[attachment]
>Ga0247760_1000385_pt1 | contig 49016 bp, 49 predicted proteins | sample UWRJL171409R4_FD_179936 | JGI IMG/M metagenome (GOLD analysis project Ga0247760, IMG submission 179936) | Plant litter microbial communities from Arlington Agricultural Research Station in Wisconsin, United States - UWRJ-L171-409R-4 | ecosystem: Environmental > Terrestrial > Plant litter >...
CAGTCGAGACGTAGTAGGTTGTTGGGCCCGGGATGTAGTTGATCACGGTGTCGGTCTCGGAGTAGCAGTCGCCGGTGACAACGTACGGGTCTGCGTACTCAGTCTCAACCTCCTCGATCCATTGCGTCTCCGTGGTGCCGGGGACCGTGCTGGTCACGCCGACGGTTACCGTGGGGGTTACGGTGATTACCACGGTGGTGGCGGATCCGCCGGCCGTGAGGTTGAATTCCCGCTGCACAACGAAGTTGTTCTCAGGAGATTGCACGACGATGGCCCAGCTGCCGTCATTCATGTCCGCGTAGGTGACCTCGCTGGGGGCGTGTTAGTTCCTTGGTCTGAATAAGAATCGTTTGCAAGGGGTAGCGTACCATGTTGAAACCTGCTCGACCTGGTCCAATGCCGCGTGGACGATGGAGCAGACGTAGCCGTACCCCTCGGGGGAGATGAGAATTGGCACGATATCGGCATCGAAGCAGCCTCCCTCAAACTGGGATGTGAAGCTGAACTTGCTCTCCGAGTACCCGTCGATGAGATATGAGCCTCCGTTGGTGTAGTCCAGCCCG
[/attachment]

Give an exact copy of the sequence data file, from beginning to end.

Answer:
>Ga0247760_1000385_pt1 | contig 49016 bp, 49 predicted proteins | sample UWRJL171409R4_FD_179936 | JGI IMG/M metagenome (GOLD analysis project Ga0247760, IMG submission 179936) | Plant litter microbial communities from Arlington Agricultural Research Station in Wisconsin, United States - UWRJ-L171-409R-4 | ecosystem: Environmental > Terrestrial > Plant litter >...
CAGTCGAGACGTAGTAGGTTGTTGGGCCCGGGATGTAGTTGATCACGGTGTCGGTCTCGGAGTAGCAGTCGCCGGTGACAACGTACGGGTCTGCGTACTCAGTCTCAACCTCCTCGATCCATTGCGTCTCCGTGGTGCCGGGGACCGTGCTGGTCACGCCGACGGTTACCGTGGGGGTTACGGTGATTACCACGGTGGTGGCGGATCCGCCGGCCGTGAGGTTGAATTCCCGCTGCACAACGAAGTTGTTCTCAGGAGATTGCACGACGATGGCCCAGCTGCCGTCATTCATGTCCGCGTAGGTGACCTCGCTGGGGGCGTGTTAGTTCCTTGGTCTGAATAAGAATCGTTTGCAAGGGGTAGCGTACCATGTTGAAACCTGCTCGACCTGGTCCAATGCCGCGTGGACGATGGAGCAGACGTAGCCGTACCCCTCGGGGGAGATGAGAATTGGCACGATATCGGCATCGAAGCAGCCTCCCTCAAACTGGGATGTGAAGCTGAACTTGCTCTCCGAGTACCCGTCGATGAGATATGAGCCTCCGTTGGTGTAGTCCAGCCCG